Associates in Advocacy now has two sites on the internet. Our primary help site is at http://www.aiateam.org/. There AIA seeks to offer aid to troubled pastors, mainly those who face complaints and whose careers are on the line.

Help is also available to their advocates, their caregivers, Cabinets, and others trying to work in that context.

This site will be a blog. On it we will address issues and events that come up.

We have a point of view about ministry, personnel work, and authority. We intend to take the following very seriously:


Some of our denomination's personnel practices have real merit. Some are deeply flawed. To tell the difference, we go to these criteria to help us know the difference.

We also have a vision of what constitutes healthy leadership and authority. We believe it is in line with Scripture, up-to-date managerial practice, and law.

To our great sadness, some pastors who become part of the hierarchy of the church, particularly the Cabinet, have a vision based on their being in control as "kings of the hill," not accountable to anyone and not responsible to follow the Discipline or our faith and practice. They do not see that THE GOLDEN RULE applies to what they do.

If you are reading this, the chances are you are not that way. We hope what we say and do exemplify our own best vision and will help you fulfill yours. But we cannot just leave arrogance, incompetence, and ignorance to flourish. All of us have the responsibility to minimize those in our system.

We join you in fulfilling our individual vow of expecting to be perfect in love in this life and applying that vow to our corporate life in the United Methodist Church.

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If you have any questions or suggestions, direct them to Rev. Jerry Eckert. His e-mail address is aj_eckert@hotmail.com. His phone number is 941 743 0518. His address is 20487 Albury Drive, Port Charlotte, FL 33952.

Thank you.


Sunday, April 20, 2008

What One Thing Re: Fair Process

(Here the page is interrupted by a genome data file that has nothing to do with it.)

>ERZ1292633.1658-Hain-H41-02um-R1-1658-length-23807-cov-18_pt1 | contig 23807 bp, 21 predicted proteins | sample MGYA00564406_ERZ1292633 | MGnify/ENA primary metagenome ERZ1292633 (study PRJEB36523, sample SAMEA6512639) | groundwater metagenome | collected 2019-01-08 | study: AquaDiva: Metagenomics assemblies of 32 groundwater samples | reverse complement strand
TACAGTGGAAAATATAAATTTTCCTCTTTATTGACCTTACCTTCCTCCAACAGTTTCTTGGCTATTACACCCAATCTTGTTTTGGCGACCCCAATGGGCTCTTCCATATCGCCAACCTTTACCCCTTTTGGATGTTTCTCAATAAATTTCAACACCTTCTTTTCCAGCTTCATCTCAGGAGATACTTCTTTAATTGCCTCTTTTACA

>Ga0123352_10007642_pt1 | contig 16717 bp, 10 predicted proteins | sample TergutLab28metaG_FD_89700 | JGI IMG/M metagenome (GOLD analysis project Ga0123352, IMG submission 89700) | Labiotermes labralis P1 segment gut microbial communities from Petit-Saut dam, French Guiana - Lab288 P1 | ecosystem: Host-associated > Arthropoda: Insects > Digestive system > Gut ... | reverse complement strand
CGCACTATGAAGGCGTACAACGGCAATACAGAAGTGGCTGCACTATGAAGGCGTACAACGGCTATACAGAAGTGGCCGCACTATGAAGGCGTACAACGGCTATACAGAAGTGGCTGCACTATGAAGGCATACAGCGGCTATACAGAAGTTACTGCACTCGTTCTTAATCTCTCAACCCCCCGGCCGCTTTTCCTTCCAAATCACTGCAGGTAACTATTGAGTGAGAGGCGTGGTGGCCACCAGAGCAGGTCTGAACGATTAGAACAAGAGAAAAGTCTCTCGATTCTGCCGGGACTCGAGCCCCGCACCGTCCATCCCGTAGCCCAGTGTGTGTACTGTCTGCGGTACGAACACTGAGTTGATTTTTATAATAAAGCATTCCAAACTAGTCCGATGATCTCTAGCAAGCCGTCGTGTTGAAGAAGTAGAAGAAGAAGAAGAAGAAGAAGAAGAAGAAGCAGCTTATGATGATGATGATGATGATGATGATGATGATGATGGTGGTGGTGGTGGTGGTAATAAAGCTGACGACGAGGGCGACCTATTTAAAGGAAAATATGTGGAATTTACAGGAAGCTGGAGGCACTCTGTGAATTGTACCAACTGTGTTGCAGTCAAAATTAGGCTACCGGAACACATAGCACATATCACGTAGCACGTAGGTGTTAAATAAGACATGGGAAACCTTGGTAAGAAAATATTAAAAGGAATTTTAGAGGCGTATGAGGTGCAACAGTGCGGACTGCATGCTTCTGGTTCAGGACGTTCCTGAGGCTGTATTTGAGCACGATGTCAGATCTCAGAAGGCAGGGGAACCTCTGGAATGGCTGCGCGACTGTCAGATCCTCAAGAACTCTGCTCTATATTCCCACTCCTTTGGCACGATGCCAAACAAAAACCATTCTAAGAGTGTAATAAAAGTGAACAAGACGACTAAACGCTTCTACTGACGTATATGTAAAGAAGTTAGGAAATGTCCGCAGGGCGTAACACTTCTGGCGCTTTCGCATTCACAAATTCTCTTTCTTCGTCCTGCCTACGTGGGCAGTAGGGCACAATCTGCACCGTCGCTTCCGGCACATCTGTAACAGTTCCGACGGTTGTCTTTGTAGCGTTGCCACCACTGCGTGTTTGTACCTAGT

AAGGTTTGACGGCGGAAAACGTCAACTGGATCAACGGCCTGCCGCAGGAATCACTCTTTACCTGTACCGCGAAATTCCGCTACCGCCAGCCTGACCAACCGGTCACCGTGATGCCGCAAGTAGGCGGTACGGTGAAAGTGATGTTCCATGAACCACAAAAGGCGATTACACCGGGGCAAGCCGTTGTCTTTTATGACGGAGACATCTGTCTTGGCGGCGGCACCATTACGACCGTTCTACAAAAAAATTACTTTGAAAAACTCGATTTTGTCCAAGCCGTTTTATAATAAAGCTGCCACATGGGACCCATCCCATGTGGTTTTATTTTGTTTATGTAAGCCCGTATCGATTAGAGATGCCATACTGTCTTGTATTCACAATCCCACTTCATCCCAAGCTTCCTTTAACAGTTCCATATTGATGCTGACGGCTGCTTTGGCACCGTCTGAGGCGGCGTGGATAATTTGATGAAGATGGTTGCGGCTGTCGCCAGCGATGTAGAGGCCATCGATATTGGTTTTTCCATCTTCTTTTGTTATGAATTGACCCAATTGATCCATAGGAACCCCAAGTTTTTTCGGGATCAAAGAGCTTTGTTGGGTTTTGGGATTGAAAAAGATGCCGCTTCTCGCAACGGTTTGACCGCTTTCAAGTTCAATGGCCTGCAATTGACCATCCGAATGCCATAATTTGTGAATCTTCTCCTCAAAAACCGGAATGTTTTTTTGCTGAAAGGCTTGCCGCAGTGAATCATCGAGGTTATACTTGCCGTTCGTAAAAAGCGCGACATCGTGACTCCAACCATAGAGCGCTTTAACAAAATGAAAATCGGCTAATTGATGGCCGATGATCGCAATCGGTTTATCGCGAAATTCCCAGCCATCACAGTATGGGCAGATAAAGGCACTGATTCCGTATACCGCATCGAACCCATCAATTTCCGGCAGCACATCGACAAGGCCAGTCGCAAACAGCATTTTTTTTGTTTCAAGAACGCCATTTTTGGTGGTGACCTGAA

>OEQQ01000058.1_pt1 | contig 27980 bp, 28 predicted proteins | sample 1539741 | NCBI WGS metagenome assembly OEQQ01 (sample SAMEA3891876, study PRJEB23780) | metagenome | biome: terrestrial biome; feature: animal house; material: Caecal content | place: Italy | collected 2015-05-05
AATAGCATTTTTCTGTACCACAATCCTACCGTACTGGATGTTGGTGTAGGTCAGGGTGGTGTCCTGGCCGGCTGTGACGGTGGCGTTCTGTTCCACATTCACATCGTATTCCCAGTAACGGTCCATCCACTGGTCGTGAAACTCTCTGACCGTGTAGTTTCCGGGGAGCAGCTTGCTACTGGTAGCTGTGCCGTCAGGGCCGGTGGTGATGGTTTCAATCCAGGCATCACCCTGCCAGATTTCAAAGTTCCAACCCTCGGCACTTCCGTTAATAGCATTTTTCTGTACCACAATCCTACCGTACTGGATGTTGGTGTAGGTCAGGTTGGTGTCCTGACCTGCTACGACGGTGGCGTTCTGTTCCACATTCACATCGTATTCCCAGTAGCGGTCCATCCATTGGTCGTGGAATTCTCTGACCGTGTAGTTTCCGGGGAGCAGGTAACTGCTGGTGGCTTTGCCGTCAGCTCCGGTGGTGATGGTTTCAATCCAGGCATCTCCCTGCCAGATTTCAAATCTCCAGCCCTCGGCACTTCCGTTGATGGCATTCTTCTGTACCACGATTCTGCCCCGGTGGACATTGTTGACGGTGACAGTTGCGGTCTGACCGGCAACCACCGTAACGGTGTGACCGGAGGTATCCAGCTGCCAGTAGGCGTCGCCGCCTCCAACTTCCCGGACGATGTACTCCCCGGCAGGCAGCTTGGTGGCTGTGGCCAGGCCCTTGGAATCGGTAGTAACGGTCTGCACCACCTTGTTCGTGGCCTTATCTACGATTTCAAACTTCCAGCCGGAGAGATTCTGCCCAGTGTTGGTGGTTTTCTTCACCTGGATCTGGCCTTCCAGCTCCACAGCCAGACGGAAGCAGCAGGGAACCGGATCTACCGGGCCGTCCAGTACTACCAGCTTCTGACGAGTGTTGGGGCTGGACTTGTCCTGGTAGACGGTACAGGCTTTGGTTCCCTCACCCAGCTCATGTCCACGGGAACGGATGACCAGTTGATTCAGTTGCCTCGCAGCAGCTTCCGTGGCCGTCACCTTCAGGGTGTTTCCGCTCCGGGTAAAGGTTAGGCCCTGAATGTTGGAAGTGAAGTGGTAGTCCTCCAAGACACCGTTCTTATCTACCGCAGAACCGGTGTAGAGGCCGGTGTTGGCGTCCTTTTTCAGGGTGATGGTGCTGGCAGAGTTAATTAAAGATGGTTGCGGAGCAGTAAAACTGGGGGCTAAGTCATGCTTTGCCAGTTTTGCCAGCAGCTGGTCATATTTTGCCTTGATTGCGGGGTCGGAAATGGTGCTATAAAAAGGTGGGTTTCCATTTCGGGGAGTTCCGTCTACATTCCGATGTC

“I’ve already made up my mind. Don’t confuse me with the facts.”

The biggest problem I see in dealing with the troubles a minister may face is that few of us clergy really understand the difference between facts and opinions.

The greatest frustration of the pastors with whom I’ve worked as an advocate is that the officers of the church draw conclusions before they’ve heard the pastors’ side of the story. And no matter what the information is that would clarify the situation, the leaders do not want to hear it.

There are many reasons for this mind-set.

First and hardest, we have to admit that we do not have all the pertinent information. Admitting any weakness or mistake is hard but we must discipline ourselves to realize we have to withhold making a judgment (forming an opinion) with only one side of the story.

That’s not really that hard to do. If something is as bad as someone says, it is probably a criminal act and the police should be called in by the one making the accusation. They are better trained to perform an investigation into something that could cause great harm..

Second, once an accusation has been made, we can sometimes tell if the accusation is an opinion (perception) of the accuser (complainant) or a fact (includes times, places, and specifics of the alleged events) that can be verified some other way.

Third, no one said this would be easy. With everything that we have to do, following up on an accusation takes more than gut feelings. Gaining enough background information is an acquired skill that takes a patient puzzle-solving mentality that not everyone has.

Fourth, because not everyone can do it, church leaders need to give the task to those who can differentiate between facts and opinions. A leader always feels some measure of responsibility in any crisis but a good leader seeks to give responsibility to those who can best handle it.

Finally, coming to a reasonable judgment takes time. Haste makes waste! Rushing to judgment may be bearing false witness against your neighbor.

Do these observations, if followed, break the pattern of pre-judging that undercuts our treating one another fairly?

Put yourself in the shoes of the one who is accused. Would you want your leaders to make decisions before they’ve heard what you have to say? Would you want them to be lazy or careless or impatient about getting all the facts?

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